Interesting. From the Los Angeles Times (5/18):
Even more alarming, especially for studios who've thrived on seducing moviegoers into seeing mediocre product, is the realization that audiences are becoming more quality conscious. In the past, if a forgettable action film hit pay dirt at the box office, it would perform correspondingly well in DVD, allowing studios in greenlight meetings to provide a conversion rate--i.e. that if a movie of a certain genre made $100 million in the theaters, that would equal X millions of units in DVD. But judging from recent DVD sales figures, films that had poor word-of-mouth--signaling significant audience dissatisfaction--were underperforming in DVD, even if they had enjoyed lofty box-office numbers. . . .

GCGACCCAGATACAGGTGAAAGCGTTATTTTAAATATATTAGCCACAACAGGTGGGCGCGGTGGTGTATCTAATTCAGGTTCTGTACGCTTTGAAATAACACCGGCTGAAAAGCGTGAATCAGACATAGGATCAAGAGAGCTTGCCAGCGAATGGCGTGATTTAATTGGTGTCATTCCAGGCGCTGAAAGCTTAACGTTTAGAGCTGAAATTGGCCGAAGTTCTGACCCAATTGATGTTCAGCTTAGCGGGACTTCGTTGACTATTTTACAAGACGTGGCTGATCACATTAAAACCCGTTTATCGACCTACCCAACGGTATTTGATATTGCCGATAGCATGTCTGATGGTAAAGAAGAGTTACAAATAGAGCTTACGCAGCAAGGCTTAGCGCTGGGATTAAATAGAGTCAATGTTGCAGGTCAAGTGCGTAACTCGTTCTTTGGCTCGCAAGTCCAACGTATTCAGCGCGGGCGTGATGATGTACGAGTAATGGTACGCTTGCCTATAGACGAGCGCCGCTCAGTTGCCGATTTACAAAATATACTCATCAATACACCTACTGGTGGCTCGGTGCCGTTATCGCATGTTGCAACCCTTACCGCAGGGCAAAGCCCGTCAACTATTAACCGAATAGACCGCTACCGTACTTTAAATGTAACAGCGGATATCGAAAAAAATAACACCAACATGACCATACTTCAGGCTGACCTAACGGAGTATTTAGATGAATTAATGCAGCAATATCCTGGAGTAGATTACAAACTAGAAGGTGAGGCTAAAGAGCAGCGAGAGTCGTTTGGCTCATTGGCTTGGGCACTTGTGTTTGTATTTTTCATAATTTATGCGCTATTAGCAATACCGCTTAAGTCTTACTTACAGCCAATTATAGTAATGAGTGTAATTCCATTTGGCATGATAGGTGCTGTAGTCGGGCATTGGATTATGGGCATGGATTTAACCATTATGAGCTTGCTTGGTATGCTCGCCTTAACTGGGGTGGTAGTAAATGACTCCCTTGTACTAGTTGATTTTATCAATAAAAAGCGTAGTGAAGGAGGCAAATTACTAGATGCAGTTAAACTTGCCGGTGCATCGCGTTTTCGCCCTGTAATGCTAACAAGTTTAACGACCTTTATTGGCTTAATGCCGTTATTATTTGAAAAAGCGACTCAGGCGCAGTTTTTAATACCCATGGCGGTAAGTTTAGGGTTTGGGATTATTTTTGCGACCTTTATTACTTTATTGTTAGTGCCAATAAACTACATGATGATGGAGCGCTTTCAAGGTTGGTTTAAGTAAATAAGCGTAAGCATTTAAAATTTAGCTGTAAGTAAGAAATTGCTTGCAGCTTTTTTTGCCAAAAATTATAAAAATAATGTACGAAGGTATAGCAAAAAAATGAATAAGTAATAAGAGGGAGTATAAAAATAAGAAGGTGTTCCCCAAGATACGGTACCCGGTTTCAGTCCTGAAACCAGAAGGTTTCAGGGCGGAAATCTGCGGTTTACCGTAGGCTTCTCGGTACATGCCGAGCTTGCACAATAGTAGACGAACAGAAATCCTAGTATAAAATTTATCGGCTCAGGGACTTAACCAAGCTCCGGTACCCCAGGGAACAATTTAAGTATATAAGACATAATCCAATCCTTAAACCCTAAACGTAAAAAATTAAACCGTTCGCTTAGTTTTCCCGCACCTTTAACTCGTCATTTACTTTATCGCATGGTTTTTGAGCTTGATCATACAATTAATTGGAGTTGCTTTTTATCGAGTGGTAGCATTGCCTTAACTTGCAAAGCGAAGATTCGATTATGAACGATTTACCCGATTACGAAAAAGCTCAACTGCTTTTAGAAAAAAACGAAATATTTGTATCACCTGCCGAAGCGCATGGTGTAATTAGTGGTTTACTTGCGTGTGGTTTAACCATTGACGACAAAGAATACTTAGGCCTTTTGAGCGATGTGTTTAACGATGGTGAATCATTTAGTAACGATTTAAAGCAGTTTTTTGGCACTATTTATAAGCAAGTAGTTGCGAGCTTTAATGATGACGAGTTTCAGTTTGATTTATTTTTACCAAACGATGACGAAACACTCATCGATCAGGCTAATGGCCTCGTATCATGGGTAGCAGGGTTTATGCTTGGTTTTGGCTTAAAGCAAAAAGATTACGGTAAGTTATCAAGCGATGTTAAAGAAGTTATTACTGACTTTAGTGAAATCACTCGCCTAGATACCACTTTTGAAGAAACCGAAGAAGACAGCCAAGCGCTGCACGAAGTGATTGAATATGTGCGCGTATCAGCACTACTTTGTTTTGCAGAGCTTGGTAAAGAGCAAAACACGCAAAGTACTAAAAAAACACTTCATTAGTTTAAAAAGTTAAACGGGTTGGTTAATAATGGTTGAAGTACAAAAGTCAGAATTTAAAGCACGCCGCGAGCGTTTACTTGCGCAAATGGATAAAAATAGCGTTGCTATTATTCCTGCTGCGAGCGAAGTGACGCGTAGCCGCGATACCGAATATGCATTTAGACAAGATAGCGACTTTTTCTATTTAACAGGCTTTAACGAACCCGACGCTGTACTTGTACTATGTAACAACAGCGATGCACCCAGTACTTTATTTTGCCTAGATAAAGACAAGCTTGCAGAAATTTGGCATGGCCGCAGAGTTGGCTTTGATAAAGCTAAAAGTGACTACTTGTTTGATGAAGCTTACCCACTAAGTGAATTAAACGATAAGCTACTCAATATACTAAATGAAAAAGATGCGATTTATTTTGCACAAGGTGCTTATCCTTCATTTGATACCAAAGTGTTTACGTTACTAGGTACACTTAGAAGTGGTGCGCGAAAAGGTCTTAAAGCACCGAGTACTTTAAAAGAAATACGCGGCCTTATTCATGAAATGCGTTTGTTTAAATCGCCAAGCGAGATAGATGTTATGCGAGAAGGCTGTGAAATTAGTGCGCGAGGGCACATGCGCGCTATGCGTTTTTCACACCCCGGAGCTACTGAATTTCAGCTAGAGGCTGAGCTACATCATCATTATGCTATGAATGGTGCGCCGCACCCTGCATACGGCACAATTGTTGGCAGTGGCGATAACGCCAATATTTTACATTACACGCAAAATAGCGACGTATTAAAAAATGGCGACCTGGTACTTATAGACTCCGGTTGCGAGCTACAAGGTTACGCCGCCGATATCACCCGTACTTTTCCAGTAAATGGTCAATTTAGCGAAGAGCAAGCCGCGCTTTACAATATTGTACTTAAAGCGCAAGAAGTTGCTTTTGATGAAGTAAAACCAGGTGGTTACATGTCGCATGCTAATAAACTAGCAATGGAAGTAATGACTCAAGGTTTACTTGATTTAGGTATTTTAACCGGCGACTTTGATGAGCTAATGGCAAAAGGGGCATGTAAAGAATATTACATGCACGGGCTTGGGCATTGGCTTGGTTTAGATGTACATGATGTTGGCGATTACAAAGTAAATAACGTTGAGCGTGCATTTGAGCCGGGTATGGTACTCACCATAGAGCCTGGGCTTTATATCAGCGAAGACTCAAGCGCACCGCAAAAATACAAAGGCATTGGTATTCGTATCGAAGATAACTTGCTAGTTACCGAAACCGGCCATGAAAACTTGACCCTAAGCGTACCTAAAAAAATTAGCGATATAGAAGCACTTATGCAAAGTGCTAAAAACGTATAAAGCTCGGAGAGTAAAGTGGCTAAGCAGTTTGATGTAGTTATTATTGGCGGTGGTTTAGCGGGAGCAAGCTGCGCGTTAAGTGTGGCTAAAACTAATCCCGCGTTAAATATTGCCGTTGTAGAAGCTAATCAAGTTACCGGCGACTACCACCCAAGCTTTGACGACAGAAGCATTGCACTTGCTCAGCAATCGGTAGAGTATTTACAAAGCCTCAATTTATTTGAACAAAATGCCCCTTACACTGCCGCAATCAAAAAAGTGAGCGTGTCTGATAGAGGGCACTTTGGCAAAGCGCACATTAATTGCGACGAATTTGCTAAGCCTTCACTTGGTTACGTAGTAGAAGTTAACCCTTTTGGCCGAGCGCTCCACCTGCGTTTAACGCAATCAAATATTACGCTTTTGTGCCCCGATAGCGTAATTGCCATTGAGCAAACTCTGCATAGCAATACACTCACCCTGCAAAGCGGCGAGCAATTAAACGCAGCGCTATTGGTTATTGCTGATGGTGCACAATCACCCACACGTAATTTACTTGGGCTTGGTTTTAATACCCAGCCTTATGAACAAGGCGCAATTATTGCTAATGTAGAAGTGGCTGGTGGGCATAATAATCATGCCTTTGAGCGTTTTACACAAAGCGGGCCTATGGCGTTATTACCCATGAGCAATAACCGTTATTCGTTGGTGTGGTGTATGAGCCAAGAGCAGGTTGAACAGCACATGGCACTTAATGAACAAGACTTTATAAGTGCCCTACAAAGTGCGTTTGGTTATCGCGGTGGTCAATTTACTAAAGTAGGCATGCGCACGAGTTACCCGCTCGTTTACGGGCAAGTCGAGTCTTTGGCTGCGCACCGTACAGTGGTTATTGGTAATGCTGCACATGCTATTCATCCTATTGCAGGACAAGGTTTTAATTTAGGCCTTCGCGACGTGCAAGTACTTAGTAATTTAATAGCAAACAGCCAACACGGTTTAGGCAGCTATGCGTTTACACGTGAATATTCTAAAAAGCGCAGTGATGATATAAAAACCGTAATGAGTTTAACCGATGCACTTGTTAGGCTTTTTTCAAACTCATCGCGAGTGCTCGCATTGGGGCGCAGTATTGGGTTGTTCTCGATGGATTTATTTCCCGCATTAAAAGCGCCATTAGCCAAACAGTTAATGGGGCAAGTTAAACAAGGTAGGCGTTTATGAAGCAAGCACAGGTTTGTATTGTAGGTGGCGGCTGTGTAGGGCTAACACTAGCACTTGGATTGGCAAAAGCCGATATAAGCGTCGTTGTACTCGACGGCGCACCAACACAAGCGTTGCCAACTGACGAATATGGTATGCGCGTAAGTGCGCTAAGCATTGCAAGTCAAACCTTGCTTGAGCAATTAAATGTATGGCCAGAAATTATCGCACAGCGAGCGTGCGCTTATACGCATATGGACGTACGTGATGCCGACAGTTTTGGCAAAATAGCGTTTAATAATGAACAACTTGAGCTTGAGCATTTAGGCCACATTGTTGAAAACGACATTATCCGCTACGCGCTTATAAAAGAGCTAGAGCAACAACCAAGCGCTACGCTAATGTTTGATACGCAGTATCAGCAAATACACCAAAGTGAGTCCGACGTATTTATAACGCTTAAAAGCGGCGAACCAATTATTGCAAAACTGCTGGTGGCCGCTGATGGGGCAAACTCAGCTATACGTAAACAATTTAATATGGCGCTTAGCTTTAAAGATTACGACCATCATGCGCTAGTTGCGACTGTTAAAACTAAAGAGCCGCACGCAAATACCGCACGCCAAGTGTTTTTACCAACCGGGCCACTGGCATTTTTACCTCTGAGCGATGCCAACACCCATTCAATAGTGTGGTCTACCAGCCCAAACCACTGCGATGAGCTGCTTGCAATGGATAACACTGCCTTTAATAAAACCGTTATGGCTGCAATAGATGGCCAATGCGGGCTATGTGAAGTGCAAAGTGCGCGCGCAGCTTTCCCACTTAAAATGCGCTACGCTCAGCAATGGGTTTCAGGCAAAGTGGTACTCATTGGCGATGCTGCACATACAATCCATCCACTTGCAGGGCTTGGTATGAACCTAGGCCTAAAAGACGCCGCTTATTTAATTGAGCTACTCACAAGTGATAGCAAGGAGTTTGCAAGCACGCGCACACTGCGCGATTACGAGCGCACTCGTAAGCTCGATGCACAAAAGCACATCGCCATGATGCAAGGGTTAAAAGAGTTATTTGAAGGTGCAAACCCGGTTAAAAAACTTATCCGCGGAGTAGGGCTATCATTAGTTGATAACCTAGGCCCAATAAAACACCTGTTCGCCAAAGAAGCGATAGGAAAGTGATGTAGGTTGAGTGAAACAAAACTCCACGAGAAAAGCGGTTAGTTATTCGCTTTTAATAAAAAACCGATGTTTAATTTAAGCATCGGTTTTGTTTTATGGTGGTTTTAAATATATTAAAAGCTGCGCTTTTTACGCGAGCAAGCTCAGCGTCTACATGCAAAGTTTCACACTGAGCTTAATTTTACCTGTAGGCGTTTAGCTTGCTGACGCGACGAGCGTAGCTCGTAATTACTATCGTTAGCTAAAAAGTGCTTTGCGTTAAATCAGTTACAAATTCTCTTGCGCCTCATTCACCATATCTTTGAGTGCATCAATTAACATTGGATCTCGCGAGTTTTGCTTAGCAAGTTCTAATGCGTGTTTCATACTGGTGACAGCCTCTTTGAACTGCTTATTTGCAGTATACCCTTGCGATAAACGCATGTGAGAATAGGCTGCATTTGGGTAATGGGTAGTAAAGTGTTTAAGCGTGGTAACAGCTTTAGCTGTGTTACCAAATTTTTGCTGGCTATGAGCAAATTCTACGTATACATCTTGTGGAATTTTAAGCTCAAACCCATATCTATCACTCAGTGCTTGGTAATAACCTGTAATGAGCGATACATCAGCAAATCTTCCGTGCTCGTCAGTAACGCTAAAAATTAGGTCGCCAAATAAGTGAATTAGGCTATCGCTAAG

No one knows the answer, but in the movie business, executives are unsettled, unsure of what movies to greenlight if they can no longer be sure of which of their old economic models still apply. It's why studios are no longer making deals where talent gets first dollar gross--unless the talent is willing to wait until the studio breaks even first. In Hollywood, executives are a lot like great athletes--if they lose their confidence, they can't do their job well. It takes a lot of built-in swagger to roll the dice on a slate of $100 million-plus movies. But as the DVD numbers continue to slide, studio chiefs are finding it hard to take those big wads of cash out of their pockets. Right now, they're spending a lot of time looking for safe bets.